School deficit projected for Edgar
A consultant from Robert W. Baird, Inc. told the Edgar Board of Education last week Wednesday the school district faces financial hardship unless it passes an operational referendum.
Debby Brunett told the school board the district will balance its budget this year with a $10.81 tax levy mil rate but, as school enrollment continues to dip, expenditures climb and state revenue caps push the district’s tax rate lower, the district will face a growing, eventually unmanageable annual deficit. She projected a $97,821 deficit in the next school budget and, four years later, a $1,166,923 deficit in 2024-25.
The projection, she said, shows the district tax mil rate will fall slowly each year to $8.31 by 2023-24 and, in the following year, after a school remodeling project is paid off, to sharply drop off to $4.75.
The district will no longer pay $3.22 in its mil rate for debt service.
Brunett said her mission was to discuss the school district’s future financial condition and not, at this point, to make a recommendation.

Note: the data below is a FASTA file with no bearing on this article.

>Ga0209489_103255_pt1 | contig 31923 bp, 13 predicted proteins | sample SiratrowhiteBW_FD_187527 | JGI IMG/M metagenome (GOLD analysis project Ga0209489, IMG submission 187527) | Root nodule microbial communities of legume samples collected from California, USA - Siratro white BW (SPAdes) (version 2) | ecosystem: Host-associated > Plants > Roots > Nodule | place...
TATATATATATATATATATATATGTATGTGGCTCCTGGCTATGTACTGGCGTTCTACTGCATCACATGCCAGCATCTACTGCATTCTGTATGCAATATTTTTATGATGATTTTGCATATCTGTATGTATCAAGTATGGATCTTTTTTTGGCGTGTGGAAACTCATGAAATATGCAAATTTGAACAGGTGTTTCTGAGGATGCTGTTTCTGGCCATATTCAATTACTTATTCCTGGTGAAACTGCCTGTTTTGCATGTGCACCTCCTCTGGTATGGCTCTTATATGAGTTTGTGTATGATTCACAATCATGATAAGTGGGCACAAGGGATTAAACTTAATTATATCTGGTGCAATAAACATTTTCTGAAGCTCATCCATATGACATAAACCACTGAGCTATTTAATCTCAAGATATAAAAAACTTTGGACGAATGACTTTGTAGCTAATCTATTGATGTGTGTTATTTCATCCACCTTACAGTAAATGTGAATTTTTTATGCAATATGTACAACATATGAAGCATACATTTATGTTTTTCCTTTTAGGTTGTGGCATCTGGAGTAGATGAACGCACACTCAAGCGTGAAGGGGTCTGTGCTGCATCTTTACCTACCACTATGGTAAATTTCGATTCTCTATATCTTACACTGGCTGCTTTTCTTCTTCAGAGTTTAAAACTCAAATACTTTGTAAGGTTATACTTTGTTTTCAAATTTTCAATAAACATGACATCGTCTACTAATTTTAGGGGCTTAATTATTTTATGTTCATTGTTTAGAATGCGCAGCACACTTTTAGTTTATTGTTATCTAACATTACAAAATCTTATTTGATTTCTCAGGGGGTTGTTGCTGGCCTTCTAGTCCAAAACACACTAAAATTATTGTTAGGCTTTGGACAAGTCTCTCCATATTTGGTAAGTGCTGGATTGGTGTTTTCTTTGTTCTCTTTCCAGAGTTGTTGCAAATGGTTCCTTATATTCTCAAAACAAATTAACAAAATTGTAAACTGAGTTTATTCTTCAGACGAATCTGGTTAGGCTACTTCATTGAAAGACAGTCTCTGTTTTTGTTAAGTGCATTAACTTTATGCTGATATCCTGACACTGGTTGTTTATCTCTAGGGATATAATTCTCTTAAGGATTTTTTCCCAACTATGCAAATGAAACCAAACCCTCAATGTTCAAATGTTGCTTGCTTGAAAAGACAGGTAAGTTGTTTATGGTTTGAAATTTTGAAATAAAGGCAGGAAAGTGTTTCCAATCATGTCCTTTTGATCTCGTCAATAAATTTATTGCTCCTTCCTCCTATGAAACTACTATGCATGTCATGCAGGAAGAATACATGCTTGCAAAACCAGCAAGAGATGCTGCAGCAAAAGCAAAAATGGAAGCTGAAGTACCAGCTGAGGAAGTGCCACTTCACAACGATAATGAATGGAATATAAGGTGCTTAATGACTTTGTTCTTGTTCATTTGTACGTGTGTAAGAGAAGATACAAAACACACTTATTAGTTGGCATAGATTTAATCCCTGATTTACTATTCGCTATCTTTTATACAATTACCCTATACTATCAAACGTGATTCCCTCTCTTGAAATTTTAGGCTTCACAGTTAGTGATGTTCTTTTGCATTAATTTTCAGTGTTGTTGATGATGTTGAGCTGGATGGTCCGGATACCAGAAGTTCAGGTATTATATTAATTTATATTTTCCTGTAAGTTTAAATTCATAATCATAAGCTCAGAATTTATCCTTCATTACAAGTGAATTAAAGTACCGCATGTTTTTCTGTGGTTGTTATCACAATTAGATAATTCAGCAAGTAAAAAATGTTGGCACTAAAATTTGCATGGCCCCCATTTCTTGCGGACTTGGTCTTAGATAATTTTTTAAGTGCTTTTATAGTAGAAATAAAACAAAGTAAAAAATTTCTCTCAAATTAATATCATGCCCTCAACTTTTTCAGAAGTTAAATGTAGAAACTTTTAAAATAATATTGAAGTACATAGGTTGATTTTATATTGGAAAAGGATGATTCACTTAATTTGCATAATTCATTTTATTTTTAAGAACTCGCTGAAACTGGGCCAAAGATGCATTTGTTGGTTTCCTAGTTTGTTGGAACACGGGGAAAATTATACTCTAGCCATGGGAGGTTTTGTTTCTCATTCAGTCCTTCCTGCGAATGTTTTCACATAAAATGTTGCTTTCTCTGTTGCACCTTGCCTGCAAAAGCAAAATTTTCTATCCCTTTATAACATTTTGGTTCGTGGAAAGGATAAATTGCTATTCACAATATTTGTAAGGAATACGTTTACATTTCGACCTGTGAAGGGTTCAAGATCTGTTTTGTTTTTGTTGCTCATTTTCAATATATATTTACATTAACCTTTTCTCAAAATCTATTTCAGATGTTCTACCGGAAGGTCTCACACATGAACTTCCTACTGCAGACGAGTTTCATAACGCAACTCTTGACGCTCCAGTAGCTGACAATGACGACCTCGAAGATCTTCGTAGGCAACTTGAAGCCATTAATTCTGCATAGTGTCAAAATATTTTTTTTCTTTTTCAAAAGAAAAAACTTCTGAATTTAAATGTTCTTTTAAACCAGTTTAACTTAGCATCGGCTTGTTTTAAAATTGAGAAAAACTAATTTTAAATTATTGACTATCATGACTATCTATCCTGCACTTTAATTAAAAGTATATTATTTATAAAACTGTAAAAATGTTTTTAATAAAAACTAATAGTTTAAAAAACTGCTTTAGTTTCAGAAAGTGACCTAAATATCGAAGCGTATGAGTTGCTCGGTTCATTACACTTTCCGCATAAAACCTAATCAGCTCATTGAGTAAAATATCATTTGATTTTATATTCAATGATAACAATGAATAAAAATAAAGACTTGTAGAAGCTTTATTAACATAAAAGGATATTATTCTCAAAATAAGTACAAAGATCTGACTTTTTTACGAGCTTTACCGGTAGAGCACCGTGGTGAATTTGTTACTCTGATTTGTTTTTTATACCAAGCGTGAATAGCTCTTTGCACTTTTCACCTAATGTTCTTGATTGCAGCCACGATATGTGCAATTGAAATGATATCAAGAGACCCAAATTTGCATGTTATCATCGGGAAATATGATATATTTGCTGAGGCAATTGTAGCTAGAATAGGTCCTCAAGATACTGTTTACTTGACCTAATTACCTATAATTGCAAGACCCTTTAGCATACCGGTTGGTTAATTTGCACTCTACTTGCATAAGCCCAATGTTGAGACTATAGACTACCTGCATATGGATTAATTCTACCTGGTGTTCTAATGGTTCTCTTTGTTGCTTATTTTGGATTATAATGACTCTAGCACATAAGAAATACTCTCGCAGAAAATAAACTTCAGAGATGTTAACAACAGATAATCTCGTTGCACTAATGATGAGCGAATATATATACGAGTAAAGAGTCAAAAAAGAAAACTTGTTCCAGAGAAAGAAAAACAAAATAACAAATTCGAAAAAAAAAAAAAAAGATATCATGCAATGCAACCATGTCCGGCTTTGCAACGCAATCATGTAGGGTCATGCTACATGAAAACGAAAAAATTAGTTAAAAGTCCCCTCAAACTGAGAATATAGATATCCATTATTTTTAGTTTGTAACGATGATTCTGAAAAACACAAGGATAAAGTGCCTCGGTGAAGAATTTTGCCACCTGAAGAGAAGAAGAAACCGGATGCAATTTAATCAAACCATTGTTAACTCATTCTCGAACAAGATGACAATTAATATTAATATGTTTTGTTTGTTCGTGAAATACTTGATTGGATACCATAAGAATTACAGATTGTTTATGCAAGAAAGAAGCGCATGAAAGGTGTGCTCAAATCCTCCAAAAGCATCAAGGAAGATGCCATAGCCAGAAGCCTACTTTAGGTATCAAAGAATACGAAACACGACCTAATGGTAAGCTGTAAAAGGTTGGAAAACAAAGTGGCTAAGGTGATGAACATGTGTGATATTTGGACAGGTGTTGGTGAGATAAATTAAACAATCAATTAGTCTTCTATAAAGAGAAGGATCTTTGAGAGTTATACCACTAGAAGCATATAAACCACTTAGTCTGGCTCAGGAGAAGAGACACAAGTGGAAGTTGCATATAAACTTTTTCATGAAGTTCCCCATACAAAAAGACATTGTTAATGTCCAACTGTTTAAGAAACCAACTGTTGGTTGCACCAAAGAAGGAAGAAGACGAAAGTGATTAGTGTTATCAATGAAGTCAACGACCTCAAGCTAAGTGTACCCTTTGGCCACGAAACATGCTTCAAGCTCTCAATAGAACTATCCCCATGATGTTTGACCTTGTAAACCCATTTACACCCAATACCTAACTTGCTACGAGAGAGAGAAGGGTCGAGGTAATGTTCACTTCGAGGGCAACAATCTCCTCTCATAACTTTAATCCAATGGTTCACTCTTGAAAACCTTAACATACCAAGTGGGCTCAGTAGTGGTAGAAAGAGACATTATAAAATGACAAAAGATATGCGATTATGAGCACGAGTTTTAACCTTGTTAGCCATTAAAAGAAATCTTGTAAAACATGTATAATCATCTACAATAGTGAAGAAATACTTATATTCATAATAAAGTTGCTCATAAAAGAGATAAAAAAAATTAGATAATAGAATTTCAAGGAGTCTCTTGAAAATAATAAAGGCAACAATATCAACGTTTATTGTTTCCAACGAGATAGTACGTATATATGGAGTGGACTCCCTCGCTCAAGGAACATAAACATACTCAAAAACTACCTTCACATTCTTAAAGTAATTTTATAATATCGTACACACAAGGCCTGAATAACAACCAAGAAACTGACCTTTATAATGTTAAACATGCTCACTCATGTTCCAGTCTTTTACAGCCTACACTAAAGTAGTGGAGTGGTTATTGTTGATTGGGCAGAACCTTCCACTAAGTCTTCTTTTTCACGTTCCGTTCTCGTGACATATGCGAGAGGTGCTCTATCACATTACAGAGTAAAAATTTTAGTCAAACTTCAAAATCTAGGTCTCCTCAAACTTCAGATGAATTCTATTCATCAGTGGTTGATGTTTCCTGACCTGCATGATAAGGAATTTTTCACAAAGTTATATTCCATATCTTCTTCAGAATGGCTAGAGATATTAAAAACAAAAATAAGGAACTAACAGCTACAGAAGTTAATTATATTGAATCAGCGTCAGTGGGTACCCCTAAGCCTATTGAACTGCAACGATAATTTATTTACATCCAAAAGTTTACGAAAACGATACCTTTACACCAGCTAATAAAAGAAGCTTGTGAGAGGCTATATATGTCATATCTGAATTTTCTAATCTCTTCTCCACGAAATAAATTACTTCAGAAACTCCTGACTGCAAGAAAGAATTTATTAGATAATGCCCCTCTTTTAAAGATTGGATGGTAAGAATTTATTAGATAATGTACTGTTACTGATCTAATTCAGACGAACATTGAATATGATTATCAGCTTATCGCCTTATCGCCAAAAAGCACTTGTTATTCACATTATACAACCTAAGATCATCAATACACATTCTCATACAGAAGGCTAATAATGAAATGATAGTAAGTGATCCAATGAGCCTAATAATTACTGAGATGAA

The consultant said the school board this year will approve an $8,245,862 budget and not either add or subtract from the school district’s $486,468 general fund balance.
The district, she said, is slated to go far into debt with no referendum. By the 2024-25 school year, she said, the district will only raise $8,347,675 to pay for a $9,514,597 budget. By that time, the district will have spent all of its fund balance and accumulated $2,435,562 in debt. That debt would represent 26 percent of its annual expenditures.
Board members, again, did not say much about what they would propose to deal with the future fiscal difficulty.
Board president Bill Dittman, however, continued to hope the district might be able to refinance its long-term debt, and, in doing so, minimize the impact of any operations referendum.
District bookkeeper Morgan Mueller said Dittman’s idea would help minimize a tax hike, but at a cost.
She said that the debt in question involves federal no-interest bonds approved during the fiscal crisis recovery. Refinancing those bonds, she said, would involve paying three percent interest on the remaining balance of the loan. Cost of that interest would likely be around $500,000.
Dittman hung onto his idea. “I don’t want to pay a big penalty, but if we can use that a bit then a referendum might be more palatable,” he said.
The school board president asked Mueller to provide information on where Edgar’s school tax rate was in comparison to other area school districts.
Brunett said the school boards in Wisconsin since 2010 have passed 68 percent of recurring referenda and 74 percent of non-recurring referenda.
She said any school referendum must be scheduled on a regular election date. In 2020, those dates are Feb. 18, April 7, Aug. 11 and Nov. 3.
State law limits school boards to hold two referenda in a single year.